It's set to be a mouthwatering prospect. The only concern is, as always, after a long European football season, will all the star names have enough energy to give us an absolute entertaining show of football at that World Cup, Pauline.

CHIOU: I would hope so.

OK, thank you very much Alex. Alex Thomas there live in London.

Well, this may not be the way you'd expect to get your noodles, but coming up next on News Stream, we'll introduce you to the Chinese noodle bot. There he is. He's replacing human chefs in restaurant kitchens, possibly in one near you.


CHIOU: Welcome back to News Stream.

Poland was one of the few European economies that grew during the global economic crisis. But then it hit some road bumps suffering an economic slump. Now the country has a new finance minister. And as Jim Boulden reports, with Europe on the mend, Poland is looking at a full recovery.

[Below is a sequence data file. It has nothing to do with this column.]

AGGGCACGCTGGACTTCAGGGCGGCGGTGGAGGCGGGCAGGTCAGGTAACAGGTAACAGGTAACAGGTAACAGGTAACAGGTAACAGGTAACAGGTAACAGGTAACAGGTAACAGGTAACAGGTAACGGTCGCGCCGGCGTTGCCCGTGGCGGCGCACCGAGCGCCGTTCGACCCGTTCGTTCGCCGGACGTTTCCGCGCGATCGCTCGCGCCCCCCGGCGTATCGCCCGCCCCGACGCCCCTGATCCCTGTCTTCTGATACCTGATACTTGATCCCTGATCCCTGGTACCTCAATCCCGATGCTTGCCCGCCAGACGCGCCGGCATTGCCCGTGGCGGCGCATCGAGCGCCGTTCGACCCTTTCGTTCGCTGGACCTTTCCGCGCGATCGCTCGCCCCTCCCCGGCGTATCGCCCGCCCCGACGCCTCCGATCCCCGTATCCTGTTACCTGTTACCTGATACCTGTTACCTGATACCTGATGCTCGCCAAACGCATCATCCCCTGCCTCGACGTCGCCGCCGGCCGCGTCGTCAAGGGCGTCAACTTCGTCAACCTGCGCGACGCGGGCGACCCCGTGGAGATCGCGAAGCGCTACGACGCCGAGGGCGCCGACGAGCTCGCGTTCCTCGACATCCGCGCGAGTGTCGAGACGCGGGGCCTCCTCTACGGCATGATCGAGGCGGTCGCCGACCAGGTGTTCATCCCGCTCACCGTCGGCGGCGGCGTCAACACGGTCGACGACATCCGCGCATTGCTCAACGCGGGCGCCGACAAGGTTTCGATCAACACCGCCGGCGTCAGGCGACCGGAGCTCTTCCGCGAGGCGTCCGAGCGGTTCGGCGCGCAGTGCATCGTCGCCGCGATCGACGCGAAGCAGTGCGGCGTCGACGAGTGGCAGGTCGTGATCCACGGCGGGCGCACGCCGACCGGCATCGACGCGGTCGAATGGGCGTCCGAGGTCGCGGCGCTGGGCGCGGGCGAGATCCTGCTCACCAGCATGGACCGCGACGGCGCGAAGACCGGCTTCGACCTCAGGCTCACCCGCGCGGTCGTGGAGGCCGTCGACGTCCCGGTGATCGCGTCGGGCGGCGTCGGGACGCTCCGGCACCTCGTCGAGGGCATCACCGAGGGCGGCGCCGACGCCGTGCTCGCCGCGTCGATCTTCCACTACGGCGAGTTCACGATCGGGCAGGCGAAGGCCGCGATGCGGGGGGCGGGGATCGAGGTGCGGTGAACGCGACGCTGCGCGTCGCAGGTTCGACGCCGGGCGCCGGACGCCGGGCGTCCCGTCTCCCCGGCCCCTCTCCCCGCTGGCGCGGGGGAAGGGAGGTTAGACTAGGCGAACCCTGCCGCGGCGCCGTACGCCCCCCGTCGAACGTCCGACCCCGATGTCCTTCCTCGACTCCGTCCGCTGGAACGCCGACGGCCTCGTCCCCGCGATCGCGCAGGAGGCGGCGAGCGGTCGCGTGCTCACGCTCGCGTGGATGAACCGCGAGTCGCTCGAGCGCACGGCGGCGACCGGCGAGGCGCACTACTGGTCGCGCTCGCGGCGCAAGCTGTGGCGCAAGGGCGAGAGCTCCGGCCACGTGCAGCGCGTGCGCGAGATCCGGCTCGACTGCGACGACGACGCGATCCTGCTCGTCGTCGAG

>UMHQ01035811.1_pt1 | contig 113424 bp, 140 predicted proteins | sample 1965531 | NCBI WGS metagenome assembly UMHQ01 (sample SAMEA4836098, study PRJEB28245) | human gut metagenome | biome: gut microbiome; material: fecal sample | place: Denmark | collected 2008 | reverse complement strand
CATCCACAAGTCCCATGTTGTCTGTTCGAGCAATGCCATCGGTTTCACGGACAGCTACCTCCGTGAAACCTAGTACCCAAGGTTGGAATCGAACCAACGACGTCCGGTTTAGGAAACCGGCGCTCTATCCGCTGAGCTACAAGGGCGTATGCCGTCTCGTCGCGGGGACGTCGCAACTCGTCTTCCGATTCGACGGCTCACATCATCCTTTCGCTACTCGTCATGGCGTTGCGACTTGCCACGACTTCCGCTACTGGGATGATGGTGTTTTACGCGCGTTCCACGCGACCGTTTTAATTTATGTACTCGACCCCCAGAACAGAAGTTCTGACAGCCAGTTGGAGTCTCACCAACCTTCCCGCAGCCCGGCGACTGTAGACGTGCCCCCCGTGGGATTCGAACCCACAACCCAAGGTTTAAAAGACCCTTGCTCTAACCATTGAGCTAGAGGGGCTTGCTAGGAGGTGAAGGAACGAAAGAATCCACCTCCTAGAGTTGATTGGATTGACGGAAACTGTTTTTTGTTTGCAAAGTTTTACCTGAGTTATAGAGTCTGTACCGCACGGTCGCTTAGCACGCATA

JIM BOULDEN, CNN CORRESPONDENT: Unusual, though peaceful, protests in the streets of Warsaw. With Pols demanding jobs and better retirement security.

So what happened to an economy that continued to grow right through their recent economic crisis. Well, the first half of 2013 was not what Pols had come to expect. Austerity measures, like pension reform, took hold, economic growth ground to a halt. Some taxes and unemployment rose.

RYSZARD PETRU, POLISH ASSOCIATION OF ECONOMISTS: In 2012, Poland managed to have an enormous acceleration of the (inaudible) investments, especially due to EU -- Euro Championships that took place in 2012.

In 2013, the government has to lower significantly the public expenditures on road construction.